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--Study questions from last time, plus a few more:
The space in which Attic (Athenian) tragedies
were performed served as a reminder of certain polarities: inside
; left vs. right
(also East vs. West
sky vs. earth; sacred vs. profane
(the theater space itself,
and the surrounding bulidings, were on sacred ground; the non-sacred
ground beyond it would also have been visible). How does Aeschylus
make symbolic and structural use of space in the Oresteia
(See also #2, #3.)
It has been observed that the action in the Oresteia
moves from East to West (left to right, on stage): Troy to
Argos, Argos to Delphi, Delphi to Athens. What other changes--e.g.,
on the economic, religious, judicial and linguistic levels--take
place as this trajectory is followed?
- Consider the transformation of the chorus through the three
plays as a reflection of the major movement of the trilogy: (male)
Argive elders (Ag.); female mourners who become Furies (LB);
Furies who become Eumenides (Eum.). What issues do they raise?
- We discussed the way Aeschylus uses the skenai (screen at
back of stage, separating "inside" space from "outside"
space) to stand for a boundary between the oikos (domestic
space) and polis (public space). How does this opposition get
reconciled in the trilogy's concluding play, Eumenides?
Keep thinking about the dynamic of "crime
and punishment" we started discussing with respect to Herodotus.--NB:
a favorite cliché of classics scholars is the dichotomy between
"shame cultures" (the Greeks) and "guilt cultures"
(us; that is, Christianity-based morality). We've seen from Herodotus
that the mechanics of "justice" do not operate quite the
same way in a 5th-century Athens worldview as in ours. Track the
way justice and problem-solving are handled in the Oresteia.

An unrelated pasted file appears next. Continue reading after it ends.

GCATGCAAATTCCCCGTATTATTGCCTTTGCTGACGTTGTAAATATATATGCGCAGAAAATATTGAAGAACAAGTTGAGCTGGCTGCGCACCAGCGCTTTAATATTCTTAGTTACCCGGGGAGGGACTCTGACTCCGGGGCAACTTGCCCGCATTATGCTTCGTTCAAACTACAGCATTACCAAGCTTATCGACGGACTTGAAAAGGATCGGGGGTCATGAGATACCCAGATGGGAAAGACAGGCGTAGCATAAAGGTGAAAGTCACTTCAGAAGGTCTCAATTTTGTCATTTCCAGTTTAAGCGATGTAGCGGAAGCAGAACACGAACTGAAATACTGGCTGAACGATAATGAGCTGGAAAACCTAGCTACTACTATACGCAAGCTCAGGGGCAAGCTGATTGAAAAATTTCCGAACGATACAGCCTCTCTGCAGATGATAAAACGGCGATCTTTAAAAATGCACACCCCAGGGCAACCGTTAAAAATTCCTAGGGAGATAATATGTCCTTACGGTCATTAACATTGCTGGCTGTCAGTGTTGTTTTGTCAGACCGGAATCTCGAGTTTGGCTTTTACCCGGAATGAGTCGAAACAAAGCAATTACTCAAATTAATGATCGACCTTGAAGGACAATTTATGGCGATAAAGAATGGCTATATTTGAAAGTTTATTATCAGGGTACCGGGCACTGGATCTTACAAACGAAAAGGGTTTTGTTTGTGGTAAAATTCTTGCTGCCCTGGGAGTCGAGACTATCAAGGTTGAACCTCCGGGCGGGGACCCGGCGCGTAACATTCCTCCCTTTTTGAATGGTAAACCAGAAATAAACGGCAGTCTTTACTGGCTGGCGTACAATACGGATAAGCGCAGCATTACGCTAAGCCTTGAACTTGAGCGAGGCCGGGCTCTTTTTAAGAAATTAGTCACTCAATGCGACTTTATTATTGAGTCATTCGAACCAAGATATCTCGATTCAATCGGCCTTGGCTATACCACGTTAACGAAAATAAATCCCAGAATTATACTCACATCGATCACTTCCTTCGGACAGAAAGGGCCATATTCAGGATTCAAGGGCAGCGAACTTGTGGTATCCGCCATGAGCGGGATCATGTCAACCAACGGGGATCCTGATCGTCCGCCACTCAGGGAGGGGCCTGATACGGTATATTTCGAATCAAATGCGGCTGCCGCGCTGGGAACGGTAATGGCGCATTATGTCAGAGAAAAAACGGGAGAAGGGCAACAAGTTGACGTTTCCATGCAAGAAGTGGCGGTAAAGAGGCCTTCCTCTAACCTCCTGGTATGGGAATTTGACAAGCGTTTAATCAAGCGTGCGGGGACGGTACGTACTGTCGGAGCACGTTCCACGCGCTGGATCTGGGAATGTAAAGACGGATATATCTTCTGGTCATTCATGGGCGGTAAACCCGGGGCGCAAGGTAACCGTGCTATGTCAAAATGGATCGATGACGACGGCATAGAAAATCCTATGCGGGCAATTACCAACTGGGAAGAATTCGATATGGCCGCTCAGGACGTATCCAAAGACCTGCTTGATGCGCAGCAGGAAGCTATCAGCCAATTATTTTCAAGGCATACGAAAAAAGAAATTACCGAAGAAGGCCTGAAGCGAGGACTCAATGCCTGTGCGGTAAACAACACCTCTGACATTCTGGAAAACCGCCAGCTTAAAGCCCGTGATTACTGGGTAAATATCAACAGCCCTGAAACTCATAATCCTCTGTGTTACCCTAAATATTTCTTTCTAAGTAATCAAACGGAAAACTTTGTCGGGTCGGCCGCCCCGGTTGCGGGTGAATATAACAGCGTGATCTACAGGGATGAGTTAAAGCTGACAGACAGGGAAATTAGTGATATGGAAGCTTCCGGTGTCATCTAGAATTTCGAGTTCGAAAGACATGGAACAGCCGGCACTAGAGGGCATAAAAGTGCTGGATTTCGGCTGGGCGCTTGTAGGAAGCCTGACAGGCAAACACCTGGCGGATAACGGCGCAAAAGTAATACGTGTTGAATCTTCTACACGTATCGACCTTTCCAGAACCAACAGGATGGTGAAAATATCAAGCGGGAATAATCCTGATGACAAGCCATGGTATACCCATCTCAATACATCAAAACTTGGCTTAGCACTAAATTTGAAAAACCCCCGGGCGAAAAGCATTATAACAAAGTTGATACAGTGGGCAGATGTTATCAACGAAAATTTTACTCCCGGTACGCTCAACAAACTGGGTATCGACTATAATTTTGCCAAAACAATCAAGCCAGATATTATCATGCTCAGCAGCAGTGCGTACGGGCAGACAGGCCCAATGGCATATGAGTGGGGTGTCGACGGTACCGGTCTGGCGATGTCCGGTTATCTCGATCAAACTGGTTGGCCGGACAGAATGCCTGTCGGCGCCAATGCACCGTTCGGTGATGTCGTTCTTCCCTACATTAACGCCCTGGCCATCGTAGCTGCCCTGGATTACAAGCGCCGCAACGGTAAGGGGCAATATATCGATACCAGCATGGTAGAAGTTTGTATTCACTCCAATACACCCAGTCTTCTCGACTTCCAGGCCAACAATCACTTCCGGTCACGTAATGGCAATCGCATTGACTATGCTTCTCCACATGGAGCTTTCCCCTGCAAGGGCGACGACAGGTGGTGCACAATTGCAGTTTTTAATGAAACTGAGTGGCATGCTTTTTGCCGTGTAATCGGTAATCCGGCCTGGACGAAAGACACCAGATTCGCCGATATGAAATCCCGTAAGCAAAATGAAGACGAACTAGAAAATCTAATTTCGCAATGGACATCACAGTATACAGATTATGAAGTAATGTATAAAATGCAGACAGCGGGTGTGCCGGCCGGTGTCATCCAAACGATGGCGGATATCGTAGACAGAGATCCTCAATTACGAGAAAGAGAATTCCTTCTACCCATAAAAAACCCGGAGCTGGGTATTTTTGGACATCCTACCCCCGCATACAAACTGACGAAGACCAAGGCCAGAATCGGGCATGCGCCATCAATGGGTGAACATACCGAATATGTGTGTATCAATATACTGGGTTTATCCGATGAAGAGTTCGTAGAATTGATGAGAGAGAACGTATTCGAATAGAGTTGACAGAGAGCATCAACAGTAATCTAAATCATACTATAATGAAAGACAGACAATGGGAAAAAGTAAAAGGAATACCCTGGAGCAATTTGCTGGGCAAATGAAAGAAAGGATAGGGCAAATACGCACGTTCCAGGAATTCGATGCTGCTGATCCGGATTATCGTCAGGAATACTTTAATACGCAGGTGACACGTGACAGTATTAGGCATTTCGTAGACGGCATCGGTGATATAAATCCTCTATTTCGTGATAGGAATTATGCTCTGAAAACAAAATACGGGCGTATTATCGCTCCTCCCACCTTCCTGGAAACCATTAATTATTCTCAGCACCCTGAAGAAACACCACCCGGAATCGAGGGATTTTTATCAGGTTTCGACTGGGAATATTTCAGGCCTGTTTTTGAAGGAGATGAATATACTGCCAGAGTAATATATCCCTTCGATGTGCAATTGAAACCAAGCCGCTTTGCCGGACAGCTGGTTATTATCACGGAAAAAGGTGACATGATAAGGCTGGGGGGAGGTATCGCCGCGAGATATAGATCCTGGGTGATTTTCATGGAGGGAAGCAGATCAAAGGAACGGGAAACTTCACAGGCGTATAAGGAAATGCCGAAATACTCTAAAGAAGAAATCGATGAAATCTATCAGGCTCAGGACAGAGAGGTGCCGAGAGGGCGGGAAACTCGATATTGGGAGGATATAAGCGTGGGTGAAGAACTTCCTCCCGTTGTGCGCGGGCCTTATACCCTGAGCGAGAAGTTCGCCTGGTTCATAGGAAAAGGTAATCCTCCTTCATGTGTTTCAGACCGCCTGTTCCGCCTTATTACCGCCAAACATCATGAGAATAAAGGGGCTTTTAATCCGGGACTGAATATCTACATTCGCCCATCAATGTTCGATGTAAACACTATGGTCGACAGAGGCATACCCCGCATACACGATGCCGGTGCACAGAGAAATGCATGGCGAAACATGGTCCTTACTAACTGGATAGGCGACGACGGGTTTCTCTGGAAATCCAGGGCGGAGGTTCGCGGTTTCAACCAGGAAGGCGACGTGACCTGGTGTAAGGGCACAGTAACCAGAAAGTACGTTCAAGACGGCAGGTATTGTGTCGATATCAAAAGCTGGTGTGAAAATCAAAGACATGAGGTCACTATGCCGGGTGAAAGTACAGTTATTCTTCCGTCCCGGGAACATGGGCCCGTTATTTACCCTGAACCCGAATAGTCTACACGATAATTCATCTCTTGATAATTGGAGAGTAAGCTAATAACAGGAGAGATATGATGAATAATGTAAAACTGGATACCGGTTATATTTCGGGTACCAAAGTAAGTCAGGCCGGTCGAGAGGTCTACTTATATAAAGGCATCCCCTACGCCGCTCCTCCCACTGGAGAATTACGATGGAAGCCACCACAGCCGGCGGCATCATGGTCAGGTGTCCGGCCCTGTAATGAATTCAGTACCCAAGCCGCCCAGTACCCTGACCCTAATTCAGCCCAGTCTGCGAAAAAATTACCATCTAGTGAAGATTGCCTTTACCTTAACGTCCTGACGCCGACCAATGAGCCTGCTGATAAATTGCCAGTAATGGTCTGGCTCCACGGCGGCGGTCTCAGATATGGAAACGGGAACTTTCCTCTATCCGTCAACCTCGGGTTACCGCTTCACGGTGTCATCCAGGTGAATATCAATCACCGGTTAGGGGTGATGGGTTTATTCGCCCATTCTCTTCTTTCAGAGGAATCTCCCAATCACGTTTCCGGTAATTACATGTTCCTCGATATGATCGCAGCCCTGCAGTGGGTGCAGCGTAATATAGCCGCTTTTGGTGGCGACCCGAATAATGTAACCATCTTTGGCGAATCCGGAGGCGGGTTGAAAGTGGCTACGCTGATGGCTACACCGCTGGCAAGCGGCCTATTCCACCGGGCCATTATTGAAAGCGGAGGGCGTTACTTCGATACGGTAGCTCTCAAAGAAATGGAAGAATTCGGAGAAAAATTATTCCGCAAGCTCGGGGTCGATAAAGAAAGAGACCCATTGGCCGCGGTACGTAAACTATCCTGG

According to Lattimore's Introduction to our translation
(pp 10-11), the Oresteia works on 4 main levels at once,
in order of importance: (1) domestic tragedy, (2) tragedy of war,
(3) political tragedy, (4) dynastic tragedy. Homer focused on #4,
to the exclusion of 1, 2, 3; as you read the Oresteia, try
to keep track of how the tragedy works on all these levels simultaneously.
- As some of you remarked in class, the theme of pathos (suffering
) and mathos (what we learn from suffering)
is central to the Oresteia (see esp. Agamemnon: 176-79,
250-54). Where and how do you see the expression of this theme?
- Similarly, duty is an inescapable theme in the trilogy. Compare
Agamemnon's duty to sacrifice his daughter (Iphigenia), Clytaemestra's
duty to avenge her daughter, Orestes's duty to avenge Agamemnon. Consider
the themes of blood ties vs. state ties, free will vs. obligation,
justice. What emotions does each bring to bear on the fulfilment of
his/her duty? How do their attitudes affect ours?
- What kind of light do the plays shed on relationships between family
members? Consider especially the reunion of Orestes and Electra at
the opening of LB, and the mother/son confrontation at LB
875-97. What insights into human bonds do these scenes force upon
us? In what context do Orestes and Electra meet, and why is this significant?
What is the importance of the recognition scene? For what does it
- Discuss the role of the following important
elements in LB and Eum.:
--Clytaemestra's dream* in LB
--Clytaemestra's ghost in Eum.
--The trial in Eum. Consider especially Athene's role and the
significance of her vote.
--the theogony (struggle between older and newer gods)
*N.B.: The female viper, according to Greek belief, kills her mate
and is in turn killed by her offspring. In the reign of the earlier,
gods (the Furies), snakes were agents of vengeance; in the reign
of the new gods, they are associated with Asclepius
(a son of Apollo, the god of sickness and healing), and are considered
curative and purifying. In addition, snakes were an important part of
the Dionysiac cult; maenads
were said to wear them in their hair (see vase-painting).